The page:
dc.description.abstractOver the years, management of critical pulmonary stenosis in young infants has evolved from surgical reconstruction of the right ventricular outflow tract and closed pulmonary valvotomy to transcatheter balloon valvoplasty. Our study aimed at evaluating how the changing policy for management had affected the immediate and long term outcomes of babies with this cardiac lesion. Interventions were made in 34 infants at a median age of 8.5 days (2-90 days). Reconstruction of the right ventricular outflow tract reconstruction was performed in 10 patients, closed pulmonary valvotomy in 13, and balloon valvoplasty in 11. Initial procedure-related mortality was 50%, 15% and 0% respectively. Multivariate analysis revealed transannular patching of the right ventricular outflow tract, and male sex, to be significant factors for death. For the 27 survivors, the ratio of right ventricular to systemic systolic pressure decreased from 1.6 ± 0.3 to 0.3 ± 0.2 after reconstruction of the outflow tract, 1.8 ± 0.5 to 0.8 ± 0.4 after closed valvotomy, and 1.8 ± 0.6 to 0.9 ± 0.3 after balloon valvoplasty. The decrease was significantly greater after patch reconstruction (p=0.025) that required no further reinterventions. The overall rate of reintervention for the survivors was 37% (10/27). The freedom from reintervention after closed valvotomy was 82%, 64% and 51% at 1, 5 and 10 years respectively. The figure remained at 78% at both 1 and 5 years (p=0.66) after balloon valvoplasty. The higher reintervention rate for closed valvotomy corresponded to the significantly greater residual gradient across the pulmonary valve noted on follow-up (p=0.01). Reinterventions included balloon dilation (n=6), reconstruction of the outflow tract (n=4), and 1 each of ligation of an arterial duct and systemic-pulmonary arterial shunting. The risk factor for reintervention was a hypoplastic right ventricle. In conclusion, transcatheter balloon valvoplasty appears to be the optimum initial approach in view of its low mortality, efficacy at relieving the obstruction, and low rate of reintervention. © Greenwich Medical Media Ltd.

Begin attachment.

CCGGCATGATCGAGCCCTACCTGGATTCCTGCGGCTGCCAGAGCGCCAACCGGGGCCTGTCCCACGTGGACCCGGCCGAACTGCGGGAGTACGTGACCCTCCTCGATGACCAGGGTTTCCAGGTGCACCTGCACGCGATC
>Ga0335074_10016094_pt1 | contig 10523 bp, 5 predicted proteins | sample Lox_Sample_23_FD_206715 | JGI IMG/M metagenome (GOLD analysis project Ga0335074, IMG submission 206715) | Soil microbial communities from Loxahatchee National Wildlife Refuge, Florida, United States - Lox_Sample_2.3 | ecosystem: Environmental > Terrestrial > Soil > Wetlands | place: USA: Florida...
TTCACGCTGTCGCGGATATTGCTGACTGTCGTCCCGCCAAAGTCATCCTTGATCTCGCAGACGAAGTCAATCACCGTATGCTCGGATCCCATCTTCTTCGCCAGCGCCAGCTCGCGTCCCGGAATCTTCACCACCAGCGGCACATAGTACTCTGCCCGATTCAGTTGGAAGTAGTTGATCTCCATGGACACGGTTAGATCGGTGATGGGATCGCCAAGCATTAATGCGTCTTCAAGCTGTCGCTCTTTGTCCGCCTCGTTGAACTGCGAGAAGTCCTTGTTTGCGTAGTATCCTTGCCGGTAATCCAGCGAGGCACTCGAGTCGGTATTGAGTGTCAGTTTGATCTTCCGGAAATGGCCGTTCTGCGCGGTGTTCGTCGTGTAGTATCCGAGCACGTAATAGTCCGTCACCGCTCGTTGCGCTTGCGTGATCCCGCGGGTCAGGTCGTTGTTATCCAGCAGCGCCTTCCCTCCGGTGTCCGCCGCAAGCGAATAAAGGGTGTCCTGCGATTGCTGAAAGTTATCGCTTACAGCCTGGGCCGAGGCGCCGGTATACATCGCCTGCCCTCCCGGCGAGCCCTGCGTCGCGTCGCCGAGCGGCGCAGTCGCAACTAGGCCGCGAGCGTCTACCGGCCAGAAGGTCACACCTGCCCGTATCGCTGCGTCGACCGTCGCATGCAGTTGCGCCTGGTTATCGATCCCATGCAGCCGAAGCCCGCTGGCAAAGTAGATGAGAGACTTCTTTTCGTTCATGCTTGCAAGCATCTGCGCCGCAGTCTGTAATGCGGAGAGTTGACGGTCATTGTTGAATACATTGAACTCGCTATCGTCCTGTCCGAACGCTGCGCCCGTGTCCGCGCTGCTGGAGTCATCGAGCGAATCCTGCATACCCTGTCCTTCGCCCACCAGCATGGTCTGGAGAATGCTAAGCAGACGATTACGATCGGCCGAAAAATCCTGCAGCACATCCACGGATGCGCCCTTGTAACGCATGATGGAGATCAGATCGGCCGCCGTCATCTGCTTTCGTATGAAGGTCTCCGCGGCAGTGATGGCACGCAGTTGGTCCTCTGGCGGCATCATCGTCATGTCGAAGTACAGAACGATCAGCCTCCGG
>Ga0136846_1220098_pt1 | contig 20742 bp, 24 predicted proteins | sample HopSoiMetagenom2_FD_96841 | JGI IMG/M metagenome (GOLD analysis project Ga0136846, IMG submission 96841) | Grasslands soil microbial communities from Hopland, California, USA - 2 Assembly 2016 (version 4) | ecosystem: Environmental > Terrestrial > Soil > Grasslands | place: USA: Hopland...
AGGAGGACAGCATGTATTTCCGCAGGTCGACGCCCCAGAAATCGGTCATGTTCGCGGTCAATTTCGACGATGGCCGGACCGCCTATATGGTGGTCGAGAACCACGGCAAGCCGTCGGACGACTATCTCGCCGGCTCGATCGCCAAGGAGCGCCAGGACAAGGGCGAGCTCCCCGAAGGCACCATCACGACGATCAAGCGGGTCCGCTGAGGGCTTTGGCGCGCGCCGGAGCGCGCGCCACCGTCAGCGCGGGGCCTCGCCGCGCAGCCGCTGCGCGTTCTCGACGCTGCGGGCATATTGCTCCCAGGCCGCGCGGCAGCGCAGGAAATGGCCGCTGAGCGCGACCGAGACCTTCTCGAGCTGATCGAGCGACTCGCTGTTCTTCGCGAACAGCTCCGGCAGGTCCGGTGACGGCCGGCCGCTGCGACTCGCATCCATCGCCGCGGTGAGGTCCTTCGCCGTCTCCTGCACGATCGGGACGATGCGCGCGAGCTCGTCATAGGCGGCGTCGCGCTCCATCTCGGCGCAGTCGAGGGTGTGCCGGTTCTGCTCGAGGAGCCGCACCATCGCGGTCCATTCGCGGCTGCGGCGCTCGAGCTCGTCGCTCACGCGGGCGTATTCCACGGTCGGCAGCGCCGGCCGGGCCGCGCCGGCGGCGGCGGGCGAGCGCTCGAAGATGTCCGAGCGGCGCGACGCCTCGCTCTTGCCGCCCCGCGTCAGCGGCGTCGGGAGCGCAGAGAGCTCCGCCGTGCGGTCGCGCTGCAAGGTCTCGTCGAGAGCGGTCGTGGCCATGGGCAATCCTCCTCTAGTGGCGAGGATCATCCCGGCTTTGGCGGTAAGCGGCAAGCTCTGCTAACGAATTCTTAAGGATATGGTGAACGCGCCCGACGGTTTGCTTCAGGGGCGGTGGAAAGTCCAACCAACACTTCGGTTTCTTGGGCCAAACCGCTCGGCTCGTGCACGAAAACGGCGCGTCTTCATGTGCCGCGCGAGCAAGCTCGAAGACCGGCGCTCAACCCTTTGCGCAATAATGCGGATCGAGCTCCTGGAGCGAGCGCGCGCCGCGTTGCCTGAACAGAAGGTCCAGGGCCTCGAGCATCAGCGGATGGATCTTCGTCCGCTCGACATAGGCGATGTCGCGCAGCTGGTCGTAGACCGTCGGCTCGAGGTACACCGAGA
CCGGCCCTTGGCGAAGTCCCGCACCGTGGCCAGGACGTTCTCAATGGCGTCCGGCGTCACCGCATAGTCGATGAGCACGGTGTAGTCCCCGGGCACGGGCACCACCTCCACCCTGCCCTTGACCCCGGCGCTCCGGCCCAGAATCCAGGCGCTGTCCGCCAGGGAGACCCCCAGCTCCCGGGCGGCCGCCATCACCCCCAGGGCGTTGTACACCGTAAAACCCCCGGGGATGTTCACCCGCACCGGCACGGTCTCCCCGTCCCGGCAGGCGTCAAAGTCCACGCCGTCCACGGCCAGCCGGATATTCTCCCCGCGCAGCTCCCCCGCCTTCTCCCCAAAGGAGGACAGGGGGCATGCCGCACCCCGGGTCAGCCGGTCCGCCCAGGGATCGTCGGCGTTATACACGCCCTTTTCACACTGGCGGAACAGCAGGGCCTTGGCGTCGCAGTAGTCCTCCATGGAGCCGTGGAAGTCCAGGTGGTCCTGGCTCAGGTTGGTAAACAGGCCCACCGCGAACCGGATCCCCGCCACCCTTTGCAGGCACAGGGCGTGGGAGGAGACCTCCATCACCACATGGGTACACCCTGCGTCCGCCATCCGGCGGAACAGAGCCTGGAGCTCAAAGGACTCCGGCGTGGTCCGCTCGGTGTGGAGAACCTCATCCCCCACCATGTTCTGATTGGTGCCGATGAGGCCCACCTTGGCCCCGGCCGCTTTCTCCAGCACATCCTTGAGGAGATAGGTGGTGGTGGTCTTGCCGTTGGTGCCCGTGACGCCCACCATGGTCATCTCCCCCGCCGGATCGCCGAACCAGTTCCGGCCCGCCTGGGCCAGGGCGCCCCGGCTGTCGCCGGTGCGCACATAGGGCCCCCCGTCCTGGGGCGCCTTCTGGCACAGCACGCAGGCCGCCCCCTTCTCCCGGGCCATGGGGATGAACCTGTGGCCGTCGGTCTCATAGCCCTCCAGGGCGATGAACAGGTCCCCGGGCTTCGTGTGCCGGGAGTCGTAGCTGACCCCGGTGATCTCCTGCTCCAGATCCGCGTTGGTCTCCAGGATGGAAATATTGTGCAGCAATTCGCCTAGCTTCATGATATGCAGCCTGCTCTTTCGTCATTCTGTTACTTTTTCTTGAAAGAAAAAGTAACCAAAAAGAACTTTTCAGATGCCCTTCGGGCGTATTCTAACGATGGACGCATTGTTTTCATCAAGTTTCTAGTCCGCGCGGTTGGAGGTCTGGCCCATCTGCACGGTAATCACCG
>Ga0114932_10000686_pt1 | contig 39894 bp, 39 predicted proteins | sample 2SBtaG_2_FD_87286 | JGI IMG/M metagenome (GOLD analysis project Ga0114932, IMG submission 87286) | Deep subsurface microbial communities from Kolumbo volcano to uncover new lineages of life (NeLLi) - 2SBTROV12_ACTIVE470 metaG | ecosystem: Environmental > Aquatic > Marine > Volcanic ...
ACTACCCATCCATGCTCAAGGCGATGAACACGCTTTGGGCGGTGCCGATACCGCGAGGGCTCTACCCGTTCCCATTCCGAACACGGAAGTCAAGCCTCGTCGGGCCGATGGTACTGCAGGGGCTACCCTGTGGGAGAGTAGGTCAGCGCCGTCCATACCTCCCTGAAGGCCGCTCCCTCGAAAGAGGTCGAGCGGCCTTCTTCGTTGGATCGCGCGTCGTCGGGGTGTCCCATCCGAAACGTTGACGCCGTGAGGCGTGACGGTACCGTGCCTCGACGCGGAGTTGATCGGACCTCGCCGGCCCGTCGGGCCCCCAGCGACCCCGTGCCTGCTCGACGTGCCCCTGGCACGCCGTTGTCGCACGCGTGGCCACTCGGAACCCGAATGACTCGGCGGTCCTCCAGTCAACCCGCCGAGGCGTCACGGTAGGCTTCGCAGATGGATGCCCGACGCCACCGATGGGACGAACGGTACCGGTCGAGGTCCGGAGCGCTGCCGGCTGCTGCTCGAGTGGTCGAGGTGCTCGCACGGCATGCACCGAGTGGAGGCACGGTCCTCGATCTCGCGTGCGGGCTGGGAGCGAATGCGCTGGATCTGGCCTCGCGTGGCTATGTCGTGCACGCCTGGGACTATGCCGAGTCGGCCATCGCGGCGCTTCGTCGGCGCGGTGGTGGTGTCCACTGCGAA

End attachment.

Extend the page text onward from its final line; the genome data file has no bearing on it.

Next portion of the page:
dc.description.naturepublished_or_final_version
 
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dc.format.extent4482 bytes
 
dc.format.mimetypeapplication/pdf
 
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dc.identifier.citationCardiology In The Young, 2000, v. 10 n. 3, p. 186-192 [How to Cite?]
 
dc.identifier.epage192
 
dc.identifier.hkuros48618
 
dc.identifier.isiWOS:000086998800003
 
dc.identifier.issn1047-9511
2013 Impact Factor: 0.857
 
dc.identifier.issue3
 
dc.identifier.openurl
 
dc.identifier.pmid10824897
 
dc.identifier.scopuseid_2-s2.0-0034185156
 
dc.identifier.spage186
 
dc.identifier.urihttp://hdl.handle.net/10722/42427
 
dc.identifier.volume10
 
dc.languageeng
 
dc.publisherCambridge University Press. The Journal's web site is located at http://journals.cambridge.org/action/displayJournal?jid=CTY
 
dc.publisher.placeUnited Kingdom
 
dc.relation.ispartofCardiology in the Young
 
dc.relation.referencesReferences in Scopus
 
dc.rightsCardiology in the Young. Copyright © Cambridge University Press.
 
dc.rightsCreative Commons: Attribution 3.0 Hong Kong License
 
dc.subject.meshCardiac surgical procedures - methods - mortality
 
dc.subject.meshCineangiography
 
dc.subject.meshMultivariate analysis
 
dc.subject.meshPulmonary valve stenosis - mortality - radiography - surgery
 
dc.subject.meshVentricular outflow obstruction - mortality - radiography - surgery
 
dc.subjectCritical pulmonary stenosis
 
dc.subjectEvolving management
 
dc.titleEvolving management for critical pulmonary stenosis in neonates and young infants
 
dc.typeArticle
 
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Author Affiliations
  1. The University of Hong Kong
  2. Grantham Hospital Hong Kong